1. My VHF radio crapped out because it has electric parts that fried on my biloxi lugger style hull while talking to a friend on a center console who's bennett trim tabs blew a fuse when he hit the beach. I was bitching and complaining about the downside of my wooden boat while I was painting my VHF the same color as the Lehman engine parts that were thrown over the gate by Fed Ex. OH and here we are on the single vs. twins. Did that make since. This thread makes about as much since. Twisted I'm in you court on this one. I don't have anything even related to a computer on my boat. Keepen' it real....
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Old 04-26-2012, 07:06 AM   #44
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You are probaly right Marin, but still, a power surge or a short circuit will stop the modern engine dead in he water, not my Leahman. :-)
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Old 04-26-2012, 08:13 AM   #45
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I'm going to do my best to tie in all the threads in the side bar together for those who don't want to read them all.
1. My VHF radio crapped out because it has electric parts that fried on my biloxi lugger style hull while talking to a friend on a center console who's bennett trim tabs blew a fuse when he hit the beach. I was bitching and complaining about the downside of my wooden boat while I was painting my VHF the same color as the Lehman engine parts that were thrown over the gate by Fed Ex. OH and here we are on the single vs. twins. Did that make since. This thread makes about as much since. Twisted I'm in you court on this one. I don't have anything even related to a computer on my boat. Keepen' it real....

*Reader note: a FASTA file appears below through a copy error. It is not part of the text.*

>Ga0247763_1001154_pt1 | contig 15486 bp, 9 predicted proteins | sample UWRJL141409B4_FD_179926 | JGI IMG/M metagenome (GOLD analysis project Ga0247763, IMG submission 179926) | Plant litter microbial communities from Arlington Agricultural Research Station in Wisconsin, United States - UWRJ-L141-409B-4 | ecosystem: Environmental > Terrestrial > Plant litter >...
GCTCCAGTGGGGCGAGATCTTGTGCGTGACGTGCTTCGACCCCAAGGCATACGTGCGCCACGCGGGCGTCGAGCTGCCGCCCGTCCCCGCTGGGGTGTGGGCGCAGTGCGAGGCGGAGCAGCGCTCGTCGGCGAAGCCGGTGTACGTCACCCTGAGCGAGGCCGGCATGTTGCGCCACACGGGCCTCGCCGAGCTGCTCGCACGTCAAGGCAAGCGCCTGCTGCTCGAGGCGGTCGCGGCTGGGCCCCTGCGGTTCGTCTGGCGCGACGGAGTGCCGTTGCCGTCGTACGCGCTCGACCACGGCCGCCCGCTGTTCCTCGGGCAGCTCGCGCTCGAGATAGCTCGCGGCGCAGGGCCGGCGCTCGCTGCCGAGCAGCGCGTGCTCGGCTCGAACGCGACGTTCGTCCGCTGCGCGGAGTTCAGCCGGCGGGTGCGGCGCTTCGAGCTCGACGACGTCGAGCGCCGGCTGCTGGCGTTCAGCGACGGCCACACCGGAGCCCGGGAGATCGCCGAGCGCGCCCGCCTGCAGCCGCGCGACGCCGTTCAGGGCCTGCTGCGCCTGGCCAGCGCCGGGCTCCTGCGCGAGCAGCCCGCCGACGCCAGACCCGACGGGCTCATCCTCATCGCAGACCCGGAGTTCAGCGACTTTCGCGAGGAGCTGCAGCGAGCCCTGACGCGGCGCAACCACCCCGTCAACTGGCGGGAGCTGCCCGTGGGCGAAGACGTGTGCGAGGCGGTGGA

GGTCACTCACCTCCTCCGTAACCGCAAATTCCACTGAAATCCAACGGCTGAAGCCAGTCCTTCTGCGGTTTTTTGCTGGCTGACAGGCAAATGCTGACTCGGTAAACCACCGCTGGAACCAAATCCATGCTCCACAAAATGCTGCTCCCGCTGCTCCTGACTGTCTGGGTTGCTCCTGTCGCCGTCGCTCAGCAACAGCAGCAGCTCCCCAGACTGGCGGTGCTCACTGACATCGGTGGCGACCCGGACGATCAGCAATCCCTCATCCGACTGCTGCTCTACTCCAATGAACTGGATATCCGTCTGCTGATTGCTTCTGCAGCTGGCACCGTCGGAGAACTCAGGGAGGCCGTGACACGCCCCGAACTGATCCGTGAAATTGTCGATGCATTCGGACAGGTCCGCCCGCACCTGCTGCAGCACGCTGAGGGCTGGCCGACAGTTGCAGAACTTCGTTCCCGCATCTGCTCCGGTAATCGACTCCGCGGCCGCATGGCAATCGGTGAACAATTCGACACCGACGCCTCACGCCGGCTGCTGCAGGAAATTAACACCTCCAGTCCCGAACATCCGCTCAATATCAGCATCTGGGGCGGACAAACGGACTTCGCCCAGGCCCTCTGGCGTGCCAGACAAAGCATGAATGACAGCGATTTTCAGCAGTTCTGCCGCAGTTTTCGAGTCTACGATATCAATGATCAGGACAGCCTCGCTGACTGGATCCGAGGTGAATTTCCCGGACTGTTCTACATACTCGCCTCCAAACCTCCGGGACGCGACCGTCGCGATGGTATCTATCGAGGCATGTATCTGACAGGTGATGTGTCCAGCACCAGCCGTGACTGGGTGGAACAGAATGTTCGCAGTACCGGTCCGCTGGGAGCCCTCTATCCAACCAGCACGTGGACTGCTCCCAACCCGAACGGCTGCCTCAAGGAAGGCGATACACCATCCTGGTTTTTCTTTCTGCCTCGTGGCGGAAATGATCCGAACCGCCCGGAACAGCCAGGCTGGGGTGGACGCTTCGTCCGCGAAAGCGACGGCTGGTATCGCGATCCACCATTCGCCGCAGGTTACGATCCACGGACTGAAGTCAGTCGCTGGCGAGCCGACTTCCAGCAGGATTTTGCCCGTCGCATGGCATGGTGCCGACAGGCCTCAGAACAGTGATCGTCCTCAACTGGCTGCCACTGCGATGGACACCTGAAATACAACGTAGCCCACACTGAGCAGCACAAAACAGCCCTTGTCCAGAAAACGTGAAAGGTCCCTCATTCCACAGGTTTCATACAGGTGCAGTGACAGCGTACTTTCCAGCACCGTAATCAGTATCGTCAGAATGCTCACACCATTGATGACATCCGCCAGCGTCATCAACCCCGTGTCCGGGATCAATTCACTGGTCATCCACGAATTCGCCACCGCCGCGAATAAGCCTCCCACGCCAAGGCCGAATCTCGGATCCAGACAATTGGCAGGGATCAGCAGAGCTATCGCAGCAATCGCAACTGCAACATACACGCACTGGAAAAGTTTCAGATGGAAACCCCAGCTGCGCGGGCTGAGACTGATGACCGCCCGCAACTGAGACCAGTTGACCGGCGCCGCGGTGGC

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Old 04-26-2012, 08:14 AM   #46
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I currently own a 30ft Mainship pilot but want to upgrade to a 34 for more room.
My problem is single 370hp or dual 240hp's yanmar engine.

I really want the single engine because of the fuel saving; protected keel ( here on Marco Island we have low water); and lower maintenance.

However, I take many trips to Key West and Marathon and are often out of communication in the gulf. So if my single engine fails I'm screwed.

Has anyone given any thought of using the Genset to power an electric motor mounted to the transit platform that can get you out of trouble.